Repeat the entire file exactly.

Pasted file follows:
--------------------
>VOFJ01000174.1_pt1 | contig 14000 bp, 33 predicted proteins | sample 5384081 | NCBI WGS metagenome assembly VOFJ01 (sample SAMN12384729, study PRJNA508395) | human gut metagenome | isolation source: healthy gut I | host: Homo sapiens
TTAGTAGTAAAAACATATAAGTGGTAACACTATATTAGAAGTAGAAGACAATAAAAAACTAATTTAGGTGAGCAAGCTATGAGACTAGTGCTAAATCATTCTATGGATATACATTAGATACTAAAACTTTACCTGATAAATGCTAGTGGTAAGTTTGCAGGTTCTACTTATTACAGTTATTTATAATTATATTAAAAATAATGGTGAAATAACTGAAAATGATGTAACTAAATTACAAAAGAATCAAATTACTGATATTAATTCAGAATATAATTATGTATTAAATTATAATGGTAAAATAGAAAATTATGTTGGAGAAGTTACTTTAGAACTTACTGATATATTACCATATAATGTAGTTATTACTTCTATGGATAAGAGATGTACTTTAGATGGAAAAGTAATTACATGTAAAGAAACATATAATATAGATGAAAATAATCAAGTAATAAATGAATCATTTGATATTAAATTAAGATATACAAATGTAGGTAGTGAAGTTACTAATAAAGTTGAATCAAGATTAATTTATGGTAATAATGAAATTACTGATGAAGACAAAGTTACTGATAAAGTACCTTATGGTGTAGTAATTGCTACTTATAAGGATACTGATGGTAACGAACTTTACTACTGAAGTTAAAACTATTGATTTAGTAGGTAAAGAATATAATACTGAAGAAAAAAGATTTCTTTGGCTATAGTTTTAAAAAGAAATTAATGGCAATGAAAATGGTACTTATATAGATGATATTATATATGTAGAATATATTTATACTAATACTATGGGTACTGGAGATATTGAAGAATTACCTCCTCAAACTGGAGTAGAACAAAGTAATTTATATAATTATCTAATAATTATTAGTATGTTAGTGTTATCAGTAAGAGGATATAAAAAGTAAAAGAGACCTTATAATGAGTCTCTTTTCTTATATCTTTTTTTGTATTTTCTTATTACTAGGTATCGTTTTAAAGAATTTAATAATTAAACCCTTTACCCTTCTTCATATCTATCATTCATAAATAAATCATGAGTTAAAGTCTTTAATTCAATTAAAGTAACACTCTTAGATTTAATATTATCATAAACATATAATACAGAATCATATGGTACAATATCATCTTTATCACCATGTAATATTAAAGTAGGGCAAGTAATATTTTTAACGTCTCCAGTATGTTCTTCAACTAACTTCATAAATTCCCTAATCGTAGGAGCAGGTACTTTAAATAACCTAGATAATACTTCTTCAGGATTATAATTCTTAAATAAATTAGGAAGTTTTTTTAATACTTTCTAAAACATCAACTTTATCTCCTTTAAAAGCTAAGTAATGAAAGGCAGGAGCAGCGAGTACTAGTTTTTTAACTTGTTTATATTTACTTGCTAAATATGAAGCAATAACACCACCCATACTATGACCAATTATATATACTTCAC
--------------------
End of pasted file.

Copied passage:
>VOFJ01000174.1_pt1 | contig 14000 bp, 33 predicted proteins | sample 5384081 | NCBI WGS metagenome assembly VOFJ01 (sample SAMN12384729, study PRJNA508395) | human gut metagenome | isolation source: healthy gut I | host: Homo sapiens
TTAGTAGTAAAAACATATAAGTGGTAACACTATATTAGAAGTAGAAGACAATAAAAAACTAATTTAGGTGAGCAAGCTATGAGACTAGTGCTAAATCATTCTATGGATATACATTAGATACTAAAACTTTACCTGATAAATGCTAGTGGTAAGTTTGCAGGTTCTACTTATTACAGTTATTTATAATTATATTAAAAATAATGGTGAAATAACTGAAAATGATGTAACTAAATTACAAAAGAATCAAATTACTGATATTAATTCAGAATATAATTATGTATTAAATTATAATGGTAAAATAGAAAATTATGTTGGAGAAGTTACTTTAGAACTTACTGATATATTACCATATAATGTAGTTATTACTTCTATGGATAAGAGATGTACTTTAGATGGAAAAGTAATTACATGTAAAGAAACATATAATATAGATGAAAATAATCAAGTAATAAATGAATCATTTGATATTAAATTAAGATATACAAATGTAGGTAGTGAAGTTACTAATAAAGTTGAATCAAGATTAATTTATGGTAATAATGAAATTACTGATGAAGACAAAGTTACTGATAAAGTACCTTATGGTGTAGTAATTGCTACTTATAAGGATACTGATGGTAACGAACTTTACTACTGAAGTTAAAACTATTGATTTAGTAGGTAAAGAATATAATACTGAAGAAAAAAGATTTCTTTGGCTATAGTTTTAAAAAGAAATTAATGGCAATGAAAATGGTACTTATATAGATGATATTATATATGTAGAATATATTTATACTAATACTATGGGTACTGGAGATATTGAAGAATTACCTCCTCAAACTGGAGTAGAACAAAGTAATTTATATAATTATCTAATAATTATTAGTATGTTAGTGTTATCAGTAAGAGGATATAAAAAGTAAAAGAGACCTTATAATGAGTCTCTTTTCTTATATCTTTTTTTGTATTTTCTTATTACTAGGTATCGTTTTAAAGAATTTAATAATTAAACCCTTTACCCTTCTTCATATCTATCATTCATAAATAAATCATGAGTTAAAGTCTTTAATTCAATTAAAGTAACACTCTTAGATTTAATATTATCATAAACATATAATACAGAATCATATGGTACAATATCATCTTTATCACCATGTAATATTAAAGTAGGGCAAGTAATATTTTTAACGTCTCCAGTATGTTCTTCAACTAACTTCATAAATTCCCTAATCGTAGGAGCAGGTACTTTAAATAACCTAGATAATACTTCTTCAGGATTATAATTCTTAAATAAATTAGGAAGTTTTTTTAATACTTTCTAAAACATCAACTTTATCTCCTTTAAAAGCTAAGTAATGAAAGGCAGGAGCAGCGAGTACTAGTTTTTTAACTTGTTTATATTTACTTGCTAAATATGAAGCAATAACACCACCCATACTATGACCAATTATATATACTTCAC